So Long at the Fair

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So Long at the Fair
So Long at the Fair.jpg
Theatrical release poster
Directed by Terence Fisher
Antony Darnborough
Produced by Betty E. Box
Sydney Box
Written by Hugh Mills
Anthony Thorne
Starring Dirk Bogarde
Jean Simmons
Music by Benjamin Frankel
Edited by Gordon Hales
Release dates 31 May 1950
Running time 86 minutes
Country  United Kingdom
Language English

So Long at the Fair (US re-release title The Black Curse) is a 1950 British thriller film directed by Terence Fisher and Anthony Darnborough, and starring Jean Simmons and Dirk Bogarde. It was adapted from the 1947 novel of the same name by Anthony Thorne. The general story is a version of what appears to be a 19th-century urban legend, which has inspired several fictional works. "Maybe You Will Remember" told in Alvin Schwartz's Scary Stories 3 and the episode "Into Thin Air" of the TV show Alfred Hitchcock Presents were based on the same tale.

The title derives from the nursery rhyme "Oh Dear! What Can the Matter Be?"


In 1889, young Englishwoman Vicky Barton (Jean Simmons) and her brother Johnny (David Tomlinson) arrive in Paris to see the Exposition Universelle. This is Vicky's first time in Paris, and after checking into a hotel, she drags her tired brother to dinner and the famous Moulin Rouge. She finally retires for the night, while Johnny has a late-night drink. When English painter George Hathaway (Dirk Bogarde) drops off his girlfriend, Rhoda O'Donovan (Honor Blackman), and her mother (Betty Warren) at the hotel, he asks Johnny for change for a 100 franc note to pay a carriage driver; Johnny loans him 50 francs and gives him his name and room number.

The next morning, Vicky finds a blank wall where Johnny's room used to be. When she questions hotel owner and manager Madame Hervé (Cathleen Nesbitt), the latter claims she arrived alone. The room number now adorns the common bathroom. Madame Hervé's brother Narcisse (Marcel Pontin) and the day porter (Eugene Deckers) back up her story.

Frantic, Vicky goes to see the British consul (Felix Aylmer), followed secretly by Narcisse. She has no proof of her brother's existence, so the consul can only suggest she find a witness, Nina (Zena Marshall), the hotel maid who attended her. Nina had informed her that she was going up in a balloon with her boyfriend at the Exposition that day, so the consul takes her there. Tragically, she is too late. Before she can talk to Nina, the balloon ascends, bursts into flames, and plummets to the ground, killing the two passengers.

Vicky tries the French police commissaire (Austin Trevor). He questions Madame Hervé and her brother, but can find nothing amiss in their story. Since her room has been reserved for only two nights, Vicky has to leave the hotel. Madame Hervé offers her a ticket home to England, which she is forced to accept, as she has little money left. However, unbeknownst to either party, Rhoda O'Donovan has been asked by George Hathaway to deliver a letter containing his loan repayment to Johnny. Not finding his room, Rhoda slips the envelope under Vicky's door, where she finds it.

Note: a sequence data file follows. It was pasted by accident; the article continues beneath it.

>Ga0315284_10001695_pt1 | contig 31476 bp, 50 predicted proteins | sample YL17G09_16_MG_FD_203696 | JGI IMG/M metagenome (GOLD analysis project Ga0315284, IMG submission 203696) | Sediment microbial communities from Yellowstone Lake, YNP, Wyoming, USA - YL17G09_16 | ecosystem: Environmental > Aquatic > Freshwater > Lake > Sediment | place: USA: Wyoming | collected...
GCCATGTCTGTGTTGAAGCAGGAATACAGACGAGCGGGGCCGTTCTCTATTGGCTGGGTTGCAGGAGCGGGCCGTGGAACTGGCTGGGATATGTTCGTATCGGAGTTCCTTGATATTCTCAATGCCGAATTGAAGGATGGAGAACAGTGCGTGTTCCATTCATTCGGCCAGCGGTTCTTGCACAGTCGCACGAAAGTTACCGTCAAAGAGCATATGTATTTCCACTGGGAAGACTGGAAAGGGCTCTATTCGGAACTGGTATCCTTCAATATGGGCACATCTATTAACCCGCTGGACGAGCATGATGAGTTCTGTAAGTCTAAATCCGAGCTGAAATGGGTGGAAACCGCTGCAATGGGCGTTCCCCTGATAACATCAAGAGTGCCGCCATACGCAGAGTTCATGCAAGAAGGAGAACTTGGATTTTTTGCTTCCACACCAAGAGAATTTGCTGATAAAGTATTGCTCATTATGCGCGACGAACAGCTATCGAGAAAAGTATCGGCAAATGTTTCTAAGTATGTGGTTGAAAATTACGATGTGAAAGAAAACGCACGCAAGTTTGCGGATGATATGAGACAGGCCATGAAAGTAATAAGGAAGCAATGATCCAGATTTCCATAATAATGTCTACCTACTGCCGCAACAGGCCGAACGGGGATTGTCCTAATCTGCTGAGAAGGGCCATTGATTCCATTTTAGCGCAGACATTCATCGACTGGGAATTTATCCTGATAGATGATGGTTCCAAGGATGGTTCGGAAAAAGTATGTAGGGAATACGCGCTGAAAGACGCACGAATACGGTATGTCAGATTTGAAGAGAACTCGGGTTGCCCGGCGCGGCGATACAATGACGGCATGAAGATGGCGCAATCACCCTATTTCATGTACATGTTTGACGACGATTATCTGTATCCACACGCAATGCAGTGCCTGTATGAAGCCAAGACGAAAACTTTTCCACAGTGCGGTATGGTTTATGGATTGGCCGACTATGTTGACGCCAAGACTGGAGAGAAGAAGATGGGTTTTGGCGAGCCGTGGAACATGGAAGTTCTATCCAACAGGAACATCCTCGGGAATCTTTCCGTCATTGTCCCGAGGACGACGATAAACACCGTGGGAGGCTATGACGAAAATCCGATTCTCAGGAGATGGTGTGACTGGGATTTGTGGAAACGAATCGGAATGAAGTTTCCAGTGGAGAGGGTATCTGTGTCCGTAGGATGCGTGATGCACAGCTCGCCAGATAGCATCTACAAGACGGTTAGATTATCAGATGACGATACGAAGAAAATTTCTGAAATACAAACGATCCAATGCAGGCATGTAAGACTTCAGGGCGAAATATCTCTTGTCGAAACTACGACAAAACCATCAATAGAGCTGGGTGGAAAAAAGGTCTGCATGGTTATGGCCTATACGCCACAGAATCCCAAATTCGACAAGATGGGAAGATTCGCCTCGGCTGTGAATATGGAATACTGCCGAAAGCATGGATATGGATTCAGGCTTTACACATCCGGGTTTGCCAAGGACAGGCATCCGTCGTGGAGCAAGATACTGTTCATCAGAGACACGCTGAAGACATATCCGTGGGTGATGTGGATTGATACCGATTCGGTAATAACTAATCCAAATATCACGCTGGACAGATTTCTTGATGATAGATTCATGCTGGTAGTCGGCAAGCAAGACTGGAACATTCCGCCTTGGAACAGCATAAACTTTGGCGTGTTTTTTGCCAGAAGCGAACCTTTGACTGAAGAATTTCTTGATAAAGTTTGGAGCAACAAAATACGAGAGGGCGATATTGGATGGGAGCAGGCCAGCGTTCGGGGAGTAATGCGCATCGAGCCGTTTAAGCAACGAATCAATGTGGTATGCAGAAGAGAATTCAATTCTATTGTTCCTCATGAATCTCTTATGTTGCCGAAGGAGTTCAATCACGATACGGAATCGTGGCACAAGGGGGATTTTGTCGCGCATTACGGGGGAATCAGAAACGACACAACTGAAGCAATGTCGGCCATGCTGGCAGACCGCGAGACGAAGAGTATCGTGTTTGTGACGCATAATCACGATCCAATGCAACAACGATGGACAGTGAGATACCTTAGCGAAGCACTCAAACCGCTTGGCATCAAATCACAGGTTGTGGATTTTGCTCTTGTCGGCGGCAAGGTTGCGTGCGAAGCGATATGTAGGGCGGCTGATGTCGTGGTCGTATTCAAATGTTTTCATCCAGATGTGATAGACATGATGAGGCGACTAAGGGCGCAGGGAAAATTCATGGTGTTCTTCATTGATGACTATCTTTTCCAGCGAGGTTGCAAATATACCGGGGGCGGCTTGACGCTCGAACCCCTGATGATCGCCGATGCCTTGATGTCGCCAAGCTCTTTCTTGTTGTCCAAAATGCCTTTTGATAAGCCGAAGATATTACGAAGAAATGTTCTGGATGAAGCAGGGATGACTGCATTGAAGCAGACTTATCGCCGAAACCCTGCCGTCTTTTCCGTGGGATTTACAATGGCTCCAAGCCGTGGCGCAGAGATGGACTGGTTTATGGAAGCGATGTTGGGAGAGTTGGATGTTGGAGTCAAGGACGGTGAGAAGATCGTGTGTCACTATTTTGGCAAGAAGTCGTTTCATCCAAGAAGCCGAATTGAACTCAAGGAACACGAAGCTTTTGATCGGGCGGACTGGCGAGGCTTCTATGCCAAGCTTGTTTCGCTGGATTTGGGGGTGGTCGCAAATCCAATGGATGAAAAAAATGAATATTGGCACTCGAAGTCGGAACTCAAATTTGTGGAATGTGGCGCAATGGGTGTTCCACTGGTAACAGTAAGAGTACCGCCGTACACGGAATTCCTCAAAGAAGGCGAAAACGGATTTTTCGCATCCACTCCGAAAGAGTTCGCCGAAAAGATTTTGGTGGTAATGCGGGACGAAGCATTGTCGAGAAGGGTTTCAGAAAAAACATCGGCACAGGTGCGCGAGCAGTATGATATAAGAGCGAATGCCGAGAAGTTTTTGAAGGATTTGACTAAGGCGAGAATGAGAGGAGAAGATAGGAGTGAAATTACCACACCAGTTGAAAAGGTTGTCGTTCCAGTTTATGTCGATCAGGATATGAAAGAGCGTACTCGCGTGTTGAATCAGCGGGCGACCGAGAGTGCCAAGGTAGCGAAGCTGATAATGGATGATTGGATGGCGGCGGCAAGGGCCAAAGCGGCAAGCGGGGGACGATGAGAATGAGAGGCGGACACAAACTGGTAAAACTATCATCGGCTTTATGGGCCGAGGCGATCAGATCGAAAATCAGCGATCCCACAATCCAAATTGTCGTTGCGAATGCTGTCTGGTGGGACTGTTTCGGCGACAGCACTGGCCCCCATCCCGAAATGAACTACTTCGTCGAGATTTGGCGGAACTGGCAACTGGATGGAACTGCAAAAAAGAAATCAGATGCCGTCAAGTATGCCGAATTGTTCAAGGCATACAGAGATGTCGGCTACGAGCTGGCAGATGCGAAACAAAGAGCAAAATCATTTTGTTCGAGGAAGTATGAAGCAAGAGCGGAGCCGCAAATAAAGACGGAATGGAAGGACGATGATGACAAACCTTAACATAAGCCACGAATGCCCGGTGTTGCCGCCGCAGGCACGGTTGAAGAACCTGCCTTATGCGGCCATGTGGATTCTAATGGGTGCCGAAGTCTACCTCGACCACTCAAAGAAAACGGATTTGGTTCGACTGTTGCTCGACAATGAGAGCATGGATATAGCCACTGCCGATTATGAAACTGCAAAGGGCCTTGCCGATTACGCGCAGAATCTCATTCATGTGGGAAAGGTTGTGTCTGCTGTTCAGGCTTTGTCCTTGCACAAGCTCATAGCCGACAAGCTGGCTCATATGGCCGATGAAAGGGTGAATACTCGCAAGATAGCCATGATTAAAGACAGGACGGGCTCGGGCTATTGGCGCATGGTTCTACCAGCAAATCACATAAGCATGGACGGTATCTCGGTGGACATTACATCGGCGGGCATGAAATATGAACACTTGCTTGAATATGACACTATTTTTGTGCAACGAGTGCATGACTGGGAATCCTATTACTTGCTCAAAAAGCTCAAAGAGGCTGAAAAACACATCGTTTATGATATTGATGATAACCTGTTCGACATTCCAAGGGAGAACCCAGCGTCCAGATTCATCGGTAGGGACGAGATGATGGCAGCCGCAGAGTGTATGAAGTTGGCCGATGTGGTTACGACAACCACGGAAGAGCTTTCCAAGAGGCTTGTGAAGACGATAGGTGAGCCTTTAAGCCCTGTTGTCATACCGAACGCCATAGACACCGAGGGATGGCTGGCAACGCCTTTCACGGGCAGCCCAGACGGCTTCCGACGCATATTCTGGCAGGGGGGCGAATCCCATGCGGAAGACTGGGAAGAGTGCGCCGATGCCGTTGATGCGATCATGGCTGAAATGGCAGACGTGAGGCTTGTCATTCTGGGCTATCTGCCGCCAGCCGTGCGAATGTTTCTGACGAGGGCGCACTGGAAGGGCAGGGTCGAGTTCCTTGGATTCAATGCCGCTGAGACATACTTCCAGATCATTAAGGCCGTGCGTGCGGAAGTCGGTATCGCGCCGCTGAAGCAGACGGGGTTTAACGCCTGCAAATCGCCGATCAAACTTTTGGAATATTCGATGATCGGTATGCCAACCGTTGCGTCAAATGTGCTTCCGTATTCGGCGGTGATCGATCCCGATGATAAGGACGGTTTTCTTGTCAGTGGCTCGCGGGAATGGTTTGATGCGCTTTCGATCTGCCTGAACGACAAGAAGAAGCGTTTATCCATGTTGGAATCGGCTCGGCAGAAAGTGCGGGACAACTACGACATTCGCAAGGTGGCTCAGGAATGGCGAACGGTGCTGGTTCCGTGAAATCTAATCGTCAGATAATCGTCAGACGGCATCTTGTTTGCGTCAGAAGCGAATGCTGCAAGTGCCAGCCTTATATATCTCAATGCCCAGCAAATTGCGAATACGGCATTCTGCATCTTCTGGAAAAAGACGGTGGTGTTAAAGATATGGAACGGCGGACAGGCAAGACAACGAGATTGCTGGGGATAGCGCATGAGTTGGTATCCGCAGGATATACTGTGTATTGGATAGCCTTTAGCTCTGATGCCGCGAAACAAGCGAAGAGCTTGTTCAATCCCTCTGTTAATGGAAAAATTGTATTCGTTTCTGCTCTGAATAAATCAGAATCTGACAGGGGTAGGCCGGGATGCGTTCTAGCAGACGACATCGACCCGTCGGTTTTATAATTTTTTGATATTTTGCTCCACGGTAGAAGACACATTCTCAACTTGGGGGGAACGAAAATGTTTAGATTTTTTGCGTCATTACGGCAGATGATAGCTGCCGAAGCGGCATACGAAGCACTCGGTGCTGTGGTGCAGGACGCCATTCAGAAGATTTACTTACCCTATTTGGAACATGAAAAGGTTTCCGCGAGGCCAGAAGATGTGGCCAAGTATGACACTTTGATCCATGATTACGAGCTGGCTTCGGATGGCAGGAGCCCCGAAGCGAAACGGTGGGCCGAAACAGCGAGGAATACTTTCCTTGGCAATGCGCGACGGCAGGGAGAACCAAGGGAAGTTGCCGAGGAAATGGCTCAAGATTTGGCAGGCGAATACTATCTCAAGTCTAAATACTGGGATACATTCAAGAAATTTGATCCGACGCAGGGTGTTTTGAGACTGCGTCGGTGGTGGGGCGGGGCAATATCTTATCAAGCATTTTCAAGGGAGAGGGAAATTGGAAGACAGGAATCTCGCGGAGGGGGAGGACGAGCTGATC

Vicky goes to see George. When he confirms having met her brother, she bursts into tears. He offers his assistance. George notices there are six balconies, but only five rooms on the floor, and finds the missing hotel room, the entrance having been covered over to be part of the wall.

Under questioning by the police, Madame Hervé reveals where Johnny has been taken. It turns out that he became sick with the Black Plague during the night. The news would have been disastrous for the Exposition, so he was secretly taken away to a hospital. George brings along Doctor Hart (André Morell), who tells Vicky her brother has a chance of living.


Jean Simmons and David Tomlinson in the hotel lobby


The music, by Benjamin Frankel, includes a sequence accompanying a ride in a carriage which went on to become a popular light concert item under the title Carriage and Pair.


  • The plot of the film is based on an apparent urban legend that originated during the Paris Exposition and has taken many forms since. The original features a mother and daughter. The mother is ill, and the doctor sends the daughter across town to his house to get medicine from his wife. When the girl returns, the doctor and the hotel staff insist that she arrived alone and that they have never seen her mother. Alexander Woollcott, in an essay called "The Vanishing Lady," explored various aspects of this legend, including the possibility that it was based on some sort of real event at the time of the exposition, but he came to no definite conclusion.
  • Apart from the conversations between the Commissioner and Madame Hervé, the French characters converse with each other in French, which is not subtitled.

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